Wednesday, 15 October 2014
Two days to BTOP: focus on DNA/genetic genealogy
It returns to the RDS after last year's highly successful first outing, and sees another exciting 3-day programme of lectures lined up with presenters from Ireland, the UK, the USA and Canada.
Dr Maurice Gleeson, who organises the conference, told Irish Genealogy News that the programme is designed to appeal to the most diverse range of people possible. "There are lectures for the complete beginner; each day starts with an entry-level talk which will help researchers understand the three main types of DNA test, what they can do for your research and how they can help break through brickwalls and dead ends.
"There will also be presentations catering to the more intermediate and advanced levels, but even these are pitched in such a way that beginners will understand most of the lecture; there might be only one or two minutes which are a little bit too technical. Feedback from last year certainly shows these talks were enjoyed by many people who had no prior knowledge of DNA."
The line up of speakers shows a good balance between academia and citizen scientists, the latter being lay researchers who have set up their own DNA projects. Many of these DNA projects are of specific Irish interests and Genetic Genealogy Ireland aims to provide these researchers a platform where they can showcase the incredible work they are doing. So, for example, Paul Burns will be talking about his Byrne/Burns/Beirne surname project, and Brad Larkin will be discussing his research and how surname projects are linking back to the ancient Gaelic annals and Norman lineages.
A balance has also been struck in the lecture programme between the different types of DNA testing. Maurice says that the autosomal DNA test, which has been around for only four years or so, has eclipsed the Y-DNA test in the popularity stakes.
"It's the most relevant for those who have hit a brickwall in their family history paper trail. It connects you with cousins with whom you share a common ancestor going back over the last six or seven generations ie back to the early/mid-1700s, and that can be very useful in Ireland where so many people face a barrier around the 1800s. The more people who do the test, the more individual researchers will be able to leap over these barriers."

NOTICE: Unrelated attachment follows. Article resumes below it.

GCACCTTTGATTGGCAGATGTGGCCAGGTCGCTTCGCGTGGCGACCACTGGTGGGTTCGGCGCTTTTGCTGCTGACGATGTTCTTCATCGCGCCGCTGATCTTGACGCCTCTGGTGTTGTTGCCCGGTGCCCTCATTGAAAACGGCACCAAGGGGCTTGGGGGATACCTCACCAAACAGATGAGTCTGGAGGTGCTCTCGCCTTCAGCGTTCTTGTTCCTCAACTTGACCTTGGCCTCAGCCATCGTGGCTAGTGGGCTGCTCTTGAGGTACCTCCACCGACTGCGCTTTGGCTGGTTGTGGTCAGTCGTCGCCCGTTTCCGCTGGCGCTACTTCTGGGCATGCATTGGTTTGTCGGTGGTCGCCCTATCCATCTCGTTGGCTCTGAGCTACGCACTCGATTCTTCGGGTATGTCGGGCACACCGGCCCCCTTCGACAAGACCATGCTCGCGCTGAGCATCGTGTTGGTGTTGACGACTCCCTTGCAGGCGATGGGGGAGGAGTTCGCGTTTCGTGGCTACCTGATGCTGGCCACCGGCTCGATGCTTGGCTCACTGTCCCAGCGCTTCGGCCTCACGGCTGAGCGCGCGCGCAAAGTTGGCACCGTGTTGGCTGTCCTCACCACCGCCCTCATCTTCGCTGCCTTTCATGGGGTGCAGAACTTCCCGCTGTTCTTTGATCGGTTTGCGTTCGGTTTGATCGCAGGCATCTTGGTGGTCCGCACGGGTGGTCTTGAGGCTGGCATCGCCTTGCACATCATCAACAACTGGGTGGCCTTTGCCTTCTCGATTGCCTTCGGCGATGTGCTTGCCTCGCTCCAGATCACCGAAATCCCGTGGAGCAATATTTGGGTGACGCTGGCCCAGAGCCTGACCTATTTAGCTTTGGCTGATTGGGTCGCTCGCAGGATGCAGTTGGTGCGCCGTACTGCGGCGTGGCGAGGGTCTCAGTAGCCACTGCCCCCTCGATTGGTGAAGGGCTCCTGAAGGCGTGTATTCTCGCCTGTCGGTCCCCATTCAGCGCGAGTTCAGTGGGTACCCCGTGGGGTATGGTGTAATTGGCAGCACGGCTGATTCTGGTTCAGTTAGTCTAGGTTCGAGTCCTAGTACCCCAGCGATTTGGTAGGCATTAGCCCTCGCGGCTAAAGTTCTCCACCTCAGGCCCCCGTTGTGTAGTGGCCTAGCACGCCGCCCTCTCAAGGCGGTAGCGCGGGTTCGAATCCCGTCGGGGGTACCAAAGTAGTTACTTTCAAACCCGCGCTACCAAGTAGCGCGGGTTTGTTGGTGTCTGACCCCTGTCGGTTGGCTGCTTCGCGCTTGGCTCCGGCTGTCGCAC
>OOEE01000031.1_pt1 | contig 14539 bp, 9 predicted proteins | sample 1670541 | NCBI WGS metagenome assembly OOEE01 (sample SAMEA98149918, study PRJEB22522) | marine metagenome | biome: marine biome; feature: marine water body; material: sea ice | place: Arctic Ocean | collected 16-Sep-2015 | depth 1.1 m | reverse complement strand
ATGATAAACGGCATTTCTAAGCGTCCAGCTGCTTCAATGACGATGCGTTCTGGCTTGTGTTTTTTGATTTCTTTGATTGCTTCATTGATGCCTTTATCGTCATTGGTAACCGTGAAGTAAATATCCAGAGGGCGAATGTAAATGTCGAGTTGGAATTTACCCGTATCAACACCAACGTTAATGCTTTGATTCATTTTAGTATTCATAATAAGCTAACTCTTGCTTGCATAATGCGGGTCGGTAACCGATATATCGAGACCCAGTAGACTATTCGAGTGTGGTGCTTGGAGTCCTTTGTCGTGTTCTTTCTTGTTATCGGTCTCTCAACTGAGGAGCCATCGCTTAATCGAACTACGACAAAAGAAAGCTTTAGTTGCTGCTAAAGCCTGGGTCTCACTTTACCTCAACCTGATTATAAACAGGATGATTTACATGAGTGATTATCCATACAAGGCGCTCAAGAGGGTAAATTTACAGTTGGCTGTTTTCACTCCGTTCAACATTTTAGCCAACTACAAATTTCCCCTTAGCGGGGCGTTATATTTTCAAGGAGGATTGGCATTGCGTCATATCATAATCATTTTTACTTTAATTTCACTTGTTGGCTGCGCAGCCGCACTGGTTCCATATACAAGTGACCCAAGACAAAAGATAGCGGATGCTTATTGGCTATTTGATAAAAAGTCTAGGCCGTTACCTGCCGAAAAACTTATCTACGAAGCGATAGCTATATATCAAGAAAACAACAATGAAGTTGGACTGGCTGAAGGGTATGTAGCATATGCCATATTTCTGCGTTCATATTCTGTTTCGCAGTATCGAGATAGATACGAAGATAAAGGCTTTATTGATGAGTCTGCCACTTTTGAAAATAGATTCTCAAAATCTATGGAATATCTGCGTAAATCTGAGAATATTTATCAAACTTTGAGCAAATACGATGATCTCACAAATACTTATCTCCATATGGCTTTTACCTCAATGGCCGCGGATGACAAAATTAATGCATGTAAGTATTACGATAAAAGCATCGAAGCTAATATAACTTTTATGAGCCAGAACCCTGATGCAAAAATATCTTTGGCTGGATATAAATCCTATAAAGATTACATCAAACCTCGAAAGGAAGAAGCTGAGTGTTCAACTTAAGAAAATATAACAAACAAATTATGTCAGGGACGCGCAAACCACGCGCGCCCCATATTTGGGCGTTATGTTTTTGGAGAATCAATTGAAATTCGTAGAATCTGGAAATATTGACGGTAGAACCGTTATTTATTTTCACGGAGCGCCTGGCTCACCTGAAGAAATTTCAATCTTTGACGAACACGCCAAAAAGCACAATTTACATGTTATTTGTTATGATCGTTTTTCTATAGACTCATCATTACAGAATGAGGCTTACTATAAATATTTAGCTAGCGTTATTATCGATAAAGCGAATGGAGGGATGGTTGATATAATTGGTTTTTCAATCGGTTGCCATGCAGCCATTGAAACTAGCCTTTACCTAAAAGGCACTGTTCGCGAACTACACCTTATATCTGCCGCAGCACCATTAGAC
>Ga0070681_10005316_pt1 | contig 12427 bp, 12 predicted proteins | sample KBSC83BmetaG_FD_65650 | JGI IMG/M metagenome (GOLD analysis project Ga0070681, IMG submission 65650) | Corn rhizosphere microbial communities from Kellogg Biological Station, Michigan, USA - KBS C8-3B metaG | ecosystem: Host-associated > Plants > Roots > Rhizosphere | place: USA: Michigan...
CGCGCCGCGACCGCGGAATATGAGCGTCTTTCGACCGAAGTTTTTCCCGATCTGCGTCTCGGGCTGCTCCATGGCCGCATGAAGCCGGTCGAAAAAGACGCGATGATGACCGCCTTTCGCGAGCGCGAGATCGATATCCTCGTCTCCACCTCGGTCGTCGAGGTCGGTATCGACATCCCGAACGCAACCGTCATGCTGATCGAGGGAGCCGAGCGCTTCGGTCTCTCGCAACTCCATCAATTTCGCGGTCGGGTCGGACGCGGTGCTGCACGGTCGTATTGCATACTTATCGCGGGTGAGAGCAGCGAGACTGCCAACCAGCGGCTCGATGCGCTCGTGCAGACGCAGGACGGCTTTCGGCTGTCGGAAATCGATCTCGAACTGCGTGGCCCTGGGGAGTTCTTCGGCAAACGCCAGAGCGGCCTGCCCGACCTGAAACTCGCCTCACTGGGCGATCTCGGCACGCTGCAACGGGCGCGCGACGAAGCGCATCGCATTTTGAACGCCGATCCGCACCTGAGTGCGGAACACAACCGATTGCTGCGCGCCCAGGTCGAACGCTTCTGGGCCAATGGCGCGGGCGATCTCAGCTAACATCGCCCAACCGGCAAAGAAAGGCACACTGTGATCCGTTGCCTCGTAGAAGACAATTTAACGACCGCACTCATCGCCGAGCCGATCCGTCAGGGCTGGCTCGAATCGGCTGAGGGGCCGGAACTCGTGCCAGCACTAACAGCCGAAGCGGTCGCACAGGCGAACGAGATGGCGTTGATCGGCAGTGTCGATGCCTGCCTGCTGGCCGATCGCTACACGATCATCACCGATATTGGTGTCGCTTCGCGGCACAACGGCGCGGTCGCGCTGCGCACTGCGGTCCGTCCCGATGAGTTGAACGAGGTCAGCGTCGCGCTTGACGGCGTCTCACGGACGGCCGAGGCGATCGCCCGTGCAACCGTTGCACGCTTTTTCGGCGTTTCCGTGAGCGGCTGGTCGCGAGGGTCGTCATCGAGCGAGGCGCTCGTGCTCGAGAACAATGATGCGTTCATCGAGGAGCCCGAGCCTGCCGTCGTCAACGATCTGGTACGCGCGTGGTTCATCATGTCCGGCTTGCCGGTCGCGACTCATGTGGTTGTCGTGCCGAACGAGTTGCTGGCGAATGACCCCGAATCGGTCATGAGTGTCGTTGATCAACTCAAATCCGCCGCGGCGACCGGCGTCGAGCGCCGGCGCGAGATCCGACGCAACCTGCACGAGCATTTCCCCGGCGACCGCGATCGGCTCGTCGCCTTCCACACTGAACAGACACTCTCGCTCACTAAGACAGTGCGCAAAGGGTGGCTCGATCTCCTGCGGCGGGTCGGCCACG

Sunday will also see Dr Tyrone Bowes delivering his lecture on 'Pinpointing your Irish Origin & beyond'. This has proved to be the most popular video from last year's conference on the Genetic Genealogy Ireland YouTube Channel. Nearly 2,500 people have watched it, and a good audience is expected when he delivers this year's presentation, too.
Another important address will be from Dr Spencer Wells from the National Genographic Project. He's been scouring the world for indigenous people with deep roots in one place and asking them for samples of DNA to test, in order to piece together our "big family" genetic tree, and will providing an update on the project in his keynote speech at 3:15pm on Saturday.
But Maurice says four times as many volunteers – some of them flying in from the UK or USA – have been rounded up for this year's show, so this should reduce waiting times for those wanting to speak to an expert to discuss the appropriateness of each test for their own family history.
Depending on surname, some lucky visitors will be able to have free DNA tests (see the list of surnames that qualify). Like all things 'free', these tests are not really free; their costs are borne by the surname project administrators.
For those whose surname doesn't win them a free test, Family Tree DNA will be offering 10–20% discounts on all three types of DNA tests during the show.
In summary, then, the GGI conference promises a fascinating and educational lectures programme, a chance to discuss the most suitable type of DNA test for your specific research, discounted or even free tests, and a lot less queueing.
Posted by Claire Santry, Irish Genealogy News